Tag Archives: Memoir

Savvy Chic – Anna Johnson
Book Reviews
March 27, 2011 posted by Christina

Savvy Chic – Anna Johnson

“Everything you love for less!

Anna Johnson is not a tea-bag squeezer, a penny-pincher, or inherently thrifty in any way—but she knows how to enjoy the finer things in life . . . for much, much less! In Savvy Chic, she shares her secrets on how to dress, decorate, entertain, and travel in high style without breaking the piggy bank.

All it takes to live well is taste, style, imagination, and rebellious flair—and Savvy Chic will show you how. Fun, fulfilling, and frugally fabulous, here’s your indispensable guide to five-star elegance on a one-star budget.”

I’ve never been one for memoirs. Generally I find them boring – hearing the details of people’s lives, stories about the time they played in the leaves in the fall as a child followed by the best ice cream ever. Of course, there is always a certain amount of wisdom that can be passed on through the stories of people’s lives but it requires a lot of skill to bring those stories back to life.

On the surface, Savvy Chic by Anna Johnson seems like a book filled with tips and tricks about living a stylish life without having to break the bank, with a few anecdotes from the author mixed in. And yes, for the most part it is that, but it’s really more like a book of memoirs with some advice included in the mix. In the end, I don’t feel I learned very much other than if you want to make your financially humble life richer, it’s all a matter of perspective.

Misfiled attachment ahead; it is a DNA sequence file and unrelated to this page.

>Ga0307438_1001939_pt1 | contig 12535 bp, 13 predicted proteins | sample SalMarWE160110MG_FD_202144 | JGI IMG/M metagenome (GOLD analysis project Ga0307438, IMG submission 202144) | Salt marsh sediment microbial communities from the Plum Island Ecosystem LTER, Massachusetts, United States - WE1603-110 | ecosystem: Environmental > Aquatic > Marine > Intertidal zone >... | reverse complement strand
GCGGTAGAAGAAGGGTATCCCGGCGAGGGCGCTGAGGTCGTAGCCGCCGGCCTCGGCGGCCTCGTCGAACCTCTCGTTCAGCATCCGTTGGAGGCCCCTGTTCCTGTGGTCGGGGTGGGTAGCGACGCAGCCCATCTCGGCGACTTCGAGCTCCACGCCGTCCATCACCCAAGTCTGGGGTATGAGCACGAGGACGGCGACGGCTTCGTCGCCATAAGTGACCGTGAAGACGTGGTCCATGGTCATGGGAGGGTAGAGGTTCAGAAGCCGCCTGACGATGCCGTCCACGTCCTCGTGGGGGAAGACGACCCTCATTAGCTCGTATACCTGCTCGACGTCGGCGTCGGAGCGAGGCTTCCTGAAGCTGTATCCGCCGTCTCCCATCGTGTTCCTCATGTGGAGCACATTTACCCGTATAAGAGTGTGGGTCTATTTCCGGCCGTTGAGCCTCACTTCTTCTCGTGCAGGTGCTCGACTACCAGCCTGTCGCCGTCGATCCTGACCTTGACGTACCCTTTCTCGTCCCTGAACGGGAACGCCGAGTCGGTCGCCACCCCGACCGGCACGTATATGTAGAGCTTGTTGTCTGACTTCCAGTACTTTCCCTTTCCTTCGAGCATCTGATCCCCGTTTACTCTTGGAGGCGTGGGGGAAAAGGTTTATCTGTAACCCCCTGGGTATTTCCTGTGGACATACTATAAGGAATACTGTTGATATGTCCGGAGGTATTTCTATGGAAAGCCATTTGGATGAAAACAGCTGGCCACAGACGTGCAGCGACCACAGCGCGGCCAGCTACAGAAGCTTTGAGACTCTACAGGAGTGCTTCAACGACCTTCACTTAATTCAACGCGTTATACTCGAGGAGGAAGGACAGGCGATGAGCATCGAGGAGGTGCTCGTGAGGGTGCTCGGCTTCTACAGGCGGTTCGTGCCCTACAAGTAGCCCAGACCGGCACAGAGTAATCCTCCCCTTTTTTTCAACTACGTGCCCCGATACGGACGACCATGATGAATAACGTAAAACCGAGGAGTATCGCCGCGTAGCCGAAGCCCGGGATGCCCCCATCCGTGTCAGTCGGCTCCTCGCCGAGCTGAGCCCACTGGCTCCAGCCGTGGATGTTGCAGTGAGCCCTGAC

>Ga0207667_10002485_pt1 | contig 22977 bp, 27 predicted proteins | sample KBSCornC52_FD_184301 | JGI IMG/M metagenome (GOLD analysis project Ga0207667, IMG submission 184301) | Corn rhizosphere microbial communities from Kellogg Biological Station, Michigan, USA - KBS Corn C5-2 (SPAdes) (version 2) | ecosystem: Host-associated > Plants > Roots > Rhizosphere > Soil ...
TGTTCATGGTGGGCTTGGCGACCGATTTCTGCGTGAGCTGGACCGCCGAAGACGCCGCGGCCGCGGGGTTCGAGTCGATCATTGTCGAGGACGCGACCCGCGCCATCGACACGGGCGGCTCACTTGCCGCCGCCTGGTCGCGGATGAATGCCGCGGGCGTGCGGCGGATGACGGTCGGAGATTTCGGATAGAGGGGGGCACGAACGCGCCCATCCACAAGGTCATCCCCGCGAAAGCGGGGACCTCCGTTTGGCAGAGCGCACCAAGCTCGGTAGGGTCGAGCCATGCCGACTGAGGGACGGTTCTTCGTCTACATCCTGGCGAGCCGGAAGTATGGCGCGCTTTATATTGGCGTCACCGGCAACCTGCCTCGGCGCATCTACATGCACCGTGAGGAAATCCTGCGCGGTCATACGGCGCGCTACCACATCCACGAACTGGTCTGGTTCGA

The book is divided into six parts – Clothes, Shelter, Income, Food, Travel and Entertainment. Johnson draws on her experiences from working for magazines such as Vogue, her many travels particularly through Australia, the United States and Europe, as well as her life as a recently divorced single mother who has the financially precarious job of being a writer.

The author grew up quite bohemian, and it’s those sorts of ideals she tries to pass along. Most of the time when you are examining your penniless situation it’s a matter of finding the bohemian romance in simplicity in order to keep your sanity before money finds its way back to you.

This is also seen as a way to get back into life. She suggests rarely watching tv, perhaps once a week (if at all), instead, going out to the opening of art galleries, free concerts or to poetry readings. This is all well and good but it made my TV loving, Glee watching heart get a bit squeamish.

I feel that probably younger readers will have trouble relating to Johnson, and her anecdotes since to us, at lot of her ideals might seem a bit….old fashioned? Unappealing? Maybe a bit too bohemian? I personally didn’t find the memoir side of the book very interesting and made the book a bit of a drag to read.

Something I found strange at first, but eventually though it was funny was the constant reference to something Indian – Indian sheets, Indian shirts, Indian sandals, Indian baskets, Indian saris…

Oh my God we get it, you like Indian stuff.

On a lighter note, the book has been BEAUTIFULLY illustrated by the author herself and added a very cute and quirky look to the book.

Of all the sections I found the travel chapters to be the most useful and interesting, as well the chapter in the Fashion section that made you reason with yourself – do you really need these boots just because they’re on sale? It’s good to get a reminder on how to restrain your impulse shopping.

The opening and closing chapters about our feelings and attitudes toward money and possessions were quite thought provoking – in the end do you own your things or do they own you?

Even if you don’t take every piece of advice given, there’ll be something in this book for everyone. A little change in your ways can do you some good, and save you money too.

Pages: 312
Publication Date: December 2010
Publisher: Harper Collins
Challenge: n/a
Rating:: ★★★☆☆